Jagose I apprehend that most of the points that I wish to take the Court to, the Court already has well under control. I’m not inferring that Your Honours support me, but I don’t propose to go through the submissions in that respect. I would like to pick up on the two points raised by His Honour Justice Tipping in relation to the oomph points if I might. The first is the proposition about whether s.219 is drawn forward into part 15, and there was a brief discussion earlier this morning about what s.238(a) might mean if that was not to be the case. With respect it seems to me that it is not feasible to give

s.238(a) any meaning if amalgamation is to have a different meaning in part 15. It seems quite plain that if an amalgamation is the fusion concept that my friend has spoken of under part 13, then that is what is being effected under part 13. For that amalgamation to be approved under part 15 would mean that it’s approving something else. Something that is not of a nature of fusion. So on my friend’s interpretation, where part 15 is the traditional amalgamation and part 13 is the fusion amalgamation, s.238(a) can have no meaning at all, because it would not be possible for the Court to approve the very thing that could be affected under part

13, and that in the statute with respect is the single strongest point that says s.219 is to be drawn forward as to be understood as

being informing the concept of amalgamation under part 15. To

the extent that there’s any doubt about that, then the Select Committee report gives us the merest his that that’s correct and in the introduction to part 5 where they’re talking about the amendments and additions to the Bill, they say that those amendments and additions do not represent major changes in the policies set out in the Bill, and if I can just take the Court to that particular point. It sits at page – this is tab 37 of the bundle, at page 16 – I’m sorry, at page 17, para.15. The recommendation from the Committee was ‘that the parts dealing with amalgamations and compromises be recast. That part 12 will deal with amalgamations and 13 compromises. A new part 1A is to be added, dealing solely with Court approval of amalgamations and compromises’. But if Your Honours were to look at page 15, the heading 5, further recommendations, 5.1 ‘the committee wishes to draw attention to a number of other recommendations it has made. These do not represent major changes in the policy expressed in the Bill’. Now with respect, when the policy expressed in the Bill without part 13A as it was proposed at that time, is for the fusion conception of amalgamation and it is said that part 13A is now to introduce something entirely different that with respect is a very major change to the policy expressed in the Bill. And it’s to be remembered that that policy is drawn from the amendments to the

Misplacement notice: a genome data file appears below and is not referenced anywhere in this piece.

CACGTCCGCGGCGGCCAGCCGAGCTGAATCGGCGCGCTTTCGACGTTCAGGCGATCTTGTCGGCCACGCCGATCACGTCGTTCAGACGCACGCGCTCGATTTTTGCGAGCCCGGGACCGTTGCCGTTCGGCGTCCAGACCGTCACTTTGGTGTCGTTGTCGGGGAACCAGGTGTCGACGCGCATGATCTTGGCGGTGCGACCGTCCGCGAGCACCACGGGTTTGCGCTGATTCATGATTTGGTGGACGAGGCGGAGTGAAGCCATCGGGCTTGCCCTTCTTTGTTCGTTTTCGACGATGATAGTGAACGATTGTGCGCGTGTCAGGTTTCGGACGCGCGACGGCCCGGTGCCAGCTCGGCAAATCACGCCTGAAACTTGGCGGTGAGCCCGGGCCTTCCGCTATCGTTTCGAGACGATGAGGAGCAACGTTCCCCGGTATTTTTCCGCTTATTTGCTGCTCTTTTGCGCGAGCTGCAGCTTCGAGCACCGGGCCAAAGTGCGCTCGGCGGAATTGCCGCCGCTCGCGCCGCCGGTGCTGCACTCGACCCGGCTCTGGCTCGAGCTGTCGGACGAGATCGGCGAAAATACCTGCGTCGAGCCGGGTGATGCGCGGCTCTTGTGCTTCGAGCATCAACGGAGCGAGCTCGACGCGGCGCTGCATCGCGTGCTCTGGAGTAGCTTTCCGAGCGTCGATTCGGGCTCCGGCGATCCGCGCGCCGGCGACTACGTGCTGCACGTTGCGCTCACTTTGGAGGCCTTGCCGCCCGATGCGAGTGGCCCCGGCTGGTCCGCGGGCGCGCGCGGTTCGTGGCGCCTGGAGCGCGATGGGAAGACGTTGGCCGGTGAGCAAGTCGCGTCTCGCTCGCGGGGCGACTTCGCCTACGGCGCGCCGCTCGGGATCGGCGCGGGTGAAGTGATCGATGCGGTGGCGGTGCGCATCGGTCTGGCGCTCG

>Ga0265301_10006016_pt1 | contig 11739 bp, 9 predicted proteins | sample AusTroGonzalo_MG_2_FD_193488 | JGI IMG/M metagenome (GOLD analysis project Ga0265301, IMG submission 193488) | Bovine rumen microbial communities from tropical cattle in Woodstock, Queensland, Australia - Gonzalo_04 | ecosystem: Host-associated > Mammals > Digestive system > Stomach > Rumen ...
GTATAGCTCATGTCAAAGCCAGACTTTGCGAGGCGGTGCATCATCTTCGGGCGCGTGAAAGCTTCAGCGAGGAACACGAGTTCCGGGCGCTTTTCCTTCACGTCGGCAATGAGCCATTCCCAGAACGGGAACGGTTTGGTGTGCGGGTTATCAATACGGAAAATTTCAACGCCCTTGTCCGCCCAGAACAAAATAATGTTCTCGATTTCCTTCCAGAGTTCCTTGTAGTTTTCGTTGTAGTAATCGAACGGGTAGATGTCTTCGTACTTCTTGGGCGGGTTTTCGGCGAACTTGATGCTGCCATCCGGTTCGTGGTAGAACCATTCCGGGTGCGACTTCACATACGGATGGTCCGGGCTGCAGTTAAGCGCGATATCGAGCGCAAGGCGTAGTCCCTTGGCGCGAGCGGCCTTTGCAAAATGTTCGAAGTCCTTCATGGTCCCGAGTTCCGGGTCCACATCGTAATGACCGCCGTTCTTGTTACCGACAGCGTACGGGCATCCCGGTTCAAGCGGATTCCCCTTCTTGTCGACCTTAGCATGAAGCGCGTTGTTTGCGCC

1955 legislation which only incorporated part 13, and so when Justice Tipping asked whether part 15 was in force at the time of Carter Holt Harvey, of course it was at the time that the judgments were being made, but in fact the case was about s.209 or 7 of the

1955 Act, which didn’t incorporate the part 13A proposed change, now 15.

Tipping J Yes, that’s as I recalled it thank you.

Blanchard J When it says ‘a new part 13A is to be added’, who was it being added by?

Jagose I imagine, and I say this with great lightness because I don’t know, it’s simply Parliamentary drafts-people between the writing of this Bill and its presentation to

Blanchard J Yes, but is it being driven by the Select Committee or is it being done independently of the Select Committee at a later stage?

Jagose I simply don’t know, I’m sorry Sir. Part 15 has come in for some criticism, both judicial and in the text – Morrison’s in particular, saying that it is not playing what it’s intended to achieve. We saw in the Court of Appeal, the Court of Appeal in this case having some difficulty with the propositions in the way it was worded and the way it was meant to connect, and certainly it’s an unhappy mixture of the objectives of part 13 and in an attempt to add in belatedly by somebody with whose motivation it is not presently known, some attempt to be able to get to the Court in circumstances in which part 13 for these particular purposes, or 14, are not able to be done without some added assistance, and this case indeed is one of those cases as I shall show in a moment.

Blanchard J Was there a supplementary order paper, and did it have an explanatory note?